Site Assessment is an integral part of DEQ's Environmental Cleanup Section. As the entry point into DEQ's Voluntary Cleanup and Site Response Programs, SA performs a critical "gate-keeping" function. SA staff examine sites where releases of hazardous substances have occurred or may have occurred, to determine if these sites have the potential to impact human health or the environment.
The SA Program evaluates many property types, from small commercial lots to roadside chemical spills to large industrial facilities. The program assesses all hazardous substances that can contaminate soil, surface water, sediments, groundwater, or air.
The Main Site Assessment Components Are:
- Recommending Further Action
- Listing Decisions
Each is discussed below.
Discovery refers to how SA staff learn of contaminated or potentially contaminated properties. There are many ways this can occur, such as: 1) referral from other DEQ programs or from other public agencies; 2) reports of chemical spills; 3) citizen complaints; 4) contamination appearing on adjacent properties; 5) data submitted voluntarily by property owners or their representatives; or 6) SA staff research to discover sites that could affect Vulnerable Areas in Oregon. SA staff perform quick reviews of all new site information and focus first on those sites with the greatest potential to threaten human health and/or the environment. At this time, SA adds new sites to DEQ's Environmental Cleanup Site Information (ECSI) database. ECSI is an electronic tracking system for contaminated or potentially contaminated sites, which is updated as sites progress through different stages of the cleanup process.
Site Assessment's first documented action at a site is called a screening. A screening is a brief review of readily available information on site history, contamination, and ways that human or environmental receptors could be exposed to site contamination. Screenings are primarily "desktop" exercises that occasionally include site visits, but rarely involve DEQ sampling. Screenings culminate in general recommendations for further site action that include priority rankings (low, medium, or high). Priorities are assigned based on the threats posed by contamination and the urgency in implementing further actions. SA staff use a ranking tool developed within DEQ, the Site Assessment Prioritization System Guidance and worksheet to guide their assignment of site priorities. Screenings are usually documented in written Strategy Recommendations.
At certain sites, DEQ staff will conduct a Preliminary Assessment. This involves a detailed evaluation of facility operational history, waste management practices, past sampling data (if available), and potential exposure pathways. PAs incorporate site visits and sometimes include limited sampling. However, sampling at this stage more commonly occurs during an Expanded Preliminary Assessment, which is designed to confirm the presence of contamination when a previously completed PA lacks such information.
Closely related to the PA is a Site-Specific Assessment, designed for brownfield sites. This includes sampling and is designed to find out: 1) if a property has contamination that could affect its proposed redevelopment; and 2) what further actions are needed, if any, to enhance prospects for redevelopment.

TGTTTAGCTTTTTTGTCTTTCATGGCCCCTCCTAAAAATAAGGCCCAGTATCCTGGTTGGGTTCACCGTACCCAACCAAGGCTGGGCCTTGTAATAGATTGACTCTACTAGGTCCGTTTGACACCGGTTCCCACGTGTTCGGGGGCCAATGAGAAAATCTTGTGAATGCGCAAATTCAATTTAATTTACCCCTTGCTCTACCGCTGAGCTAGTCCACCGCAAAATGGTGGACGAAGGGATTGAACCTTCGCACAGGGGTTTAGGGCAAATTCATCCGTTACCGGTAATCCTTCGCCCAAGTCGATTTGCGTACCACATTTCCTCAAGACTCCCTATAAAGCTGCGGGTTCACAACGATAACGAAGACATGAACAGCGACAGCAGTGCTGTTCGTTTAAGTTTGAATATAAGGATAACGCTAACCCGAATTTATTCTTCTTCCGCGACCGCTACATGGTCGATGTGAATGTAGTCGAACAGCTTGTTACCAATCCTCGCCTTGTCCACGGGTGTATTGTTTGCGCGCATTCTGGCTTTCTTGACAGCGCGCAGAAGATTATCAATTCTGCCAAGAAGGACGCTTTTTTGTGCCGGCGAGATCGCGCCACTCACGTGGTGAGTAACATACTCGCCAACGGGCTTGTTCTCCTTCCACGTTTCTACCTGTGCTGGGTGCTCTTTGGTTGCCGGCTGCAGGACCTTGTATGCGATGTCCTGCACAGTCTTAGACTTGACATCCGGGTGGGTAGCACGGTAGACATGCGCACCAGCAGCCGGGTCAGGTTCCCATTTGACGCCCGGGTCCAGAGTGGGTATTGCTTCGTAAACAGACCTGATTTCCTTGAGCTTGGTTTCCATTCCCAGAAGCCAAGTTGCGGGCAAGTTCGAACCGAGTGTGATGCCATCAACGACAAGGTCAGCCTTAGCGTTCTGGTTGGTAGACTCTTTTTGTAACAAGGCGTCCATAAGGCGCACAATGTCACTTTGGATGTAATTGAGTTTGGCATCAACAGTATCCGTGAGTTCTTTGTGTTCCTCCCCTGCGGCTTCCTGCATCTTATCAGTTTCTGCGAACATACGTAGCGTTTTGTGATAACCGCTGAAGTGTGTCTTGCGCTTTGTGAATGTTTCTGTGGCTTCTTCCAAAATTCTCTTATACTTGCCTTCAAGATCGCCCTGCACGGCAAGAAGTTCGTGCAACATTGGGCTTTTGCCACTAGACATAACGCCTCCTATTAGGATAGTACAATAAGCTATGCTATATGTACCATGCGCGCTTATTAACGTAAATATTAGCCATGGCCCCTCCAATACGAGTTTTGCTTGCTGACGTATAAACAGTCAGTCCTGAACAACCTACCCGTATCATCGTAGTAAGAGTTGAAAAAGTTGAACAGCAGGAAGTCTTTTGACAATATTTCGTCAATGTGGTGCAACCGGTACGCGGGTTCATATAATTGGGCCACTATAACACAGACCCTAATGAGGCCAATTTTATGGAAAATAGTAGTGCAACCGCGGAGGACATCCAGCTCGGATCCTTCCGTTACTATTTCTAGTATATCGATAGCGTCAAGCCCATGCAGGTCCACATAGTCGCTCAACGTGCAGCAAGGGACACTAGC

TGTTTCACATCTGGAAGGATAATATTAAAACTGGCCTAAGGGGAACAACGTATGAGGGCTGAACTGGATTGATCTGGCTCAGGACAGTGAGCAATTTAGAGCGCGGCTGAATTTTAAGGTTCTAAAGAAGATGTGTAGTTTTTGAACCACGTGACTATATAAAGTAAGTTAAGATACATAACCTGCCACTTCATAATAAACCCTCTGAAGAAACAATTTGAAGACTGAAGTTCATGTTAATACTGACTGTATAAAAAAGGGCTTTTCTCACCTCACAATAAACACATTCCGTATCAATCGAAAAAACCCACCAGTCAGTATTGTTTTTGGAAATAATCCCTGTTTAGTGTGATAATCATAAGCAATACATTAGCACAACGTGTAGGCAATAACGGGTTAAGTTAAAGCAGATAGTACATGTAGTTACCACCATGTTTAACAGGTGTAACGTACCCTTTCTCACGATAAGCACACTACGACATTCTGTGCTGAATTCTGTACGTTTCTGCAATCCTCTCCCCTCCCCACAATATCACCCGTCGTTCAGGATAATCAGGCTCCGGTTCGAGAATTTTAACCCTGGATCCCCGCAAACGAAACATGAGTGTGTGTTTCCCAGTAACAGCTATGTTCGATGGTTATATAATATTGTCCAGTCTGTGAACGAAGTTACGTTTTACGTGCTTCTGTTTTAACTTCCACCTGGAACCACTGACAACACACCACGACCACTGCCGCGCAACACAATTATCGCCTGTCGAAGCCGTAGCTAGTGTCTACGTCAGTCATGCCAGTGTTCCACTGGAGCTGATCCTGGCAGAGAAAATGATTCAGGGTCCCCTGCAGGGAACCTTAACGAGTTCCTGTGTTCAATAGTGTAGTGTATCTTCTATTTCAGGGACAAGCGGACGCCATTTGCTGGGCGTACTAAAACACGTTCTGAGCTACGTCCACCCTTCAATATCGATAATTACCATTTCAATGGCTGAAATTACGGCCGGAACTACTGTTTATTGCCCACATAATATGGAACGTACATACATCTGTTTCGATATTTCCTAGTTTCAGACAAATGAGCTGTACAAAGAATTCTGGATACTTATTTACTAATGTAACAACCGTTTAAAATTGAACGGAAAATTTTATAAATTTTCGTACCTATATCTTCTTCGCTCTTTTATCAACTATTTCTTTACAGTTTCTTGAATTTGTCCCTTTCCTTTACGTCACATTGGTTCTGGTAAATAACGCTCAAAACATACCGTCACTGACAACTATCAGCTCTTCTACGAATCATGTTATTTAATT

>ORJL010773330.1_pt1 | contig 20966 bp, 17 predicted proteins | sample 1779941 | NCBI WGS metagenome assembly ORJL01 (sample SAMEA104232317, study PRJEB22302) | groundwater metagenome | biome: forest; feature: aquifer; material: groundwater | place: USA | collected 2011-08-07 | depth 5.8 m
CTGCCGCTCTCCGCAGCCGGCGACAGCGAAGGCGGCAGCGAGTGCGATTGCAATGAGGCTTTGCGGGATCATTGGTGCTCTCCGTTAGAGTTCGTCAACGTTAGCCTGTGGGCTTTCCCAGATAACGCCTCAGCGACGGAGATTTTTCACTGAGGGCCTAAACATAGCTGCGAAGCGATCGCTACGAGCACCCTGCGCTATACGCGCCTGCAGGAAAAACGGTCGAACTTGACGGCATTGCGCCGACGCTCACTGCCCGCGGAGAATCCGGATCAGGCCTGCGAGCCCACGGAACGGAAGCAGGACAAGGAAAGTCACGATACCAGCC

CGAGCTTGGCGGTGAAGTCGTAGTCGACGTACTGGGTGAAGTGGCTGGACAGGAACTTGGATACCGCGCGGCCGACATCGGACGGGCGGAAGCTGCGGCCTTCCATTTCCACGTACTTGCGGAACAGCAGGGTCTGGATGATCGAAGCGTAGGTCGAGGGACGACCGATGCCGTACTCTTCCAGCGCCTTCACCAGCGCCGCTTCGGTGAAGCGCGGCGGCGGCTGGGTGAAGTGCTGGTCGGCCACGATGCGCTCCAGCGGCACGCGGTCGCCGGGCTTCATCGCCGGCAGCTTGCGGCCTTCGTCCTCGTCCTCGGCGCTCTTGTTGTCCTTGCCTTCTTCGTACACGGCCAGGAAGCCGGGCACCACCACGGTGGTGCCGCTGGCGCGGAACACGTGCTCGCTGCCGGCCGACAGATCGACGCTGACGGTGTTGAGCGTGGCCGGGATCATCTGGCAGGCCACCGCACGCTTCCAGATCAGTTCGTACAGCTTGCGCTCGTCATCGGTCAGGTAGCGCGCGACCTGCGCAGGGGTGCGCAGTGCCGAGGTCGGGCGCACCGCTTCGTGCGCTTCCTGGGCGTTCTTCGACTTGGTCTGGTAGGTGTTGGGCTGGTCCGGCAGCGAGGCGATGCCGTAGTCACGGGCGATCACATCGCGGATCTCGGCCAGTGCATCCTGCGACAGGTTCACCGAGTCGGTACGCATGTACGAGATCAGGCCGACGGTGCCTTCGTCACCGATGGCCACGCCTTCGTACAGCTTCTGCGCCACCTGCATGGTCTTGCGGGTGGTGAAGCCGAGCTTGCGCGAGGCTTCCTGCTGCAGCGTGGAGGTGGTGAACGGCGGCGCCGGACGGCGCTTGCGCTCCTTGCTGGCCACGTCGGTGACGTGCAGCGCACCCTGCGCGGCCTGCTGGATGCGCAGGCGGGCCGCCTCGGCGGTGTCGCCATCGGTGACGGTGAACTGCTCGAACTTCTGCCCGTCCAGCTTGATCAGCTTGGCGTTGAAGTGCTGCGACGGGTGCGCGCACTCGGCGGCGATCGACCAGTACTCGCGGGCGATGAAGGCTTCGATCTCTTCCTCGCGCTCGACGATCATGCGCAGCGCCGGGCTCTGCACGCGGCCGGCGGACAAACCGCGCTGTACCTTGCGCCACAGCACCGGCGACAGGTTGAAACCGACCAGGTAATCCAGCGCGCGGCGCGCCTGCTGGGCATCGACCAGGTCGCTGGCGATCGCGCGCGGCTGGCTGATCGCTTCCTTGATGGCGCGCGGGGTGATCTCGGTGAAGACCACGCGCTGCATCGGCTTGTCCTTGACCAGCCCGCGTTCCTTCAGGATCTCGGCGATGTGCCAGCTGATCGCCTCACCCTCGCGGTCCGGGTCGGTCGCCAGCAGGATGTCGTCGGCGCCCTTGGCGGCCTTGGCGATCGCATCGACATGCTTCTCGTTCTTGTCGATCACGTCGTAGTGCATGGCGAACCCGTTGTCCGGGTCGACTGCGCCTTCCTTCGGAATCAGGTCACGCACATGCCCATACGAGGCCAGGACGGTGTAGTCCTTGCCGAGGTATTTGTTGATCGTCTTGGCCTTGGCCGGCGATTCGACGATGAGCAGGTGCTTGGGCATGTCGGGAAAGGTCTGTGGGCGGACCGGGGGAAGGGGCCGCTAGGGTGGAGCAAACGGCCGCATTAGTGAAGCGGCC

Information from SA evaluations is summarized in the ECSI database, which is available to the public.
Recommending Further Action
Depending on the amount of information available and the nature of site contamination, SA may recommend that the property owner conduct a PA, an XPA, a remedial investigation (RI), or an RI with a feasibility study to evaluate cleanup options. At some sites, all that is needed is further documentation or analysis indicating that hazardous substances pose no significant threats. At a few other sites, SA staff may be able to determine from existing documentation that no further action is necessary. Depending on site conditions and the assigned priority, SA may offer facility owners and operators the following options for further action: 1) participate in DEQ's Voluntary Cleanup Program; 2) conduct further actions independently (i.e., without any DEQ involvement); or 3) wait for DEQ's Site Response Section to initiate further action under the state's enforcement authority.
The SA Program tracks its costs in performing site evaluations, and notifies property owners or operators of this policy at the beginning of the screening process. DEQ seeks to recover these costs when SA recommends further investigation or cleanup at a site.
For public notification purposes, state law requires DEQ to maintain a Confirmed Released List and an Inventory of Hazardous Substance Sites. The CRL is a list of sites with documented releases of hazardous substances. The Inventory is a subset of the CRL, consisting of contaminated sites where a PA (or equivalent) has been completed and where further investigation or cleanup is needed to protect human health and the environment. In most cases, DEQ listing decisions originate from SA staff recommendations.
If a site meets the criteria for listing, DEQ notifies owners/operators of its proposal to add the site to the CRL and/or Inventory, and permits comments on the proposed listing. In its listing decision letter, DEQ responds to all substantive issues raised in comment letters. DEQ may decide not to list a site if new information demonstrating that the site does not meet the criteria for listing is submitted during the 45-day comment period.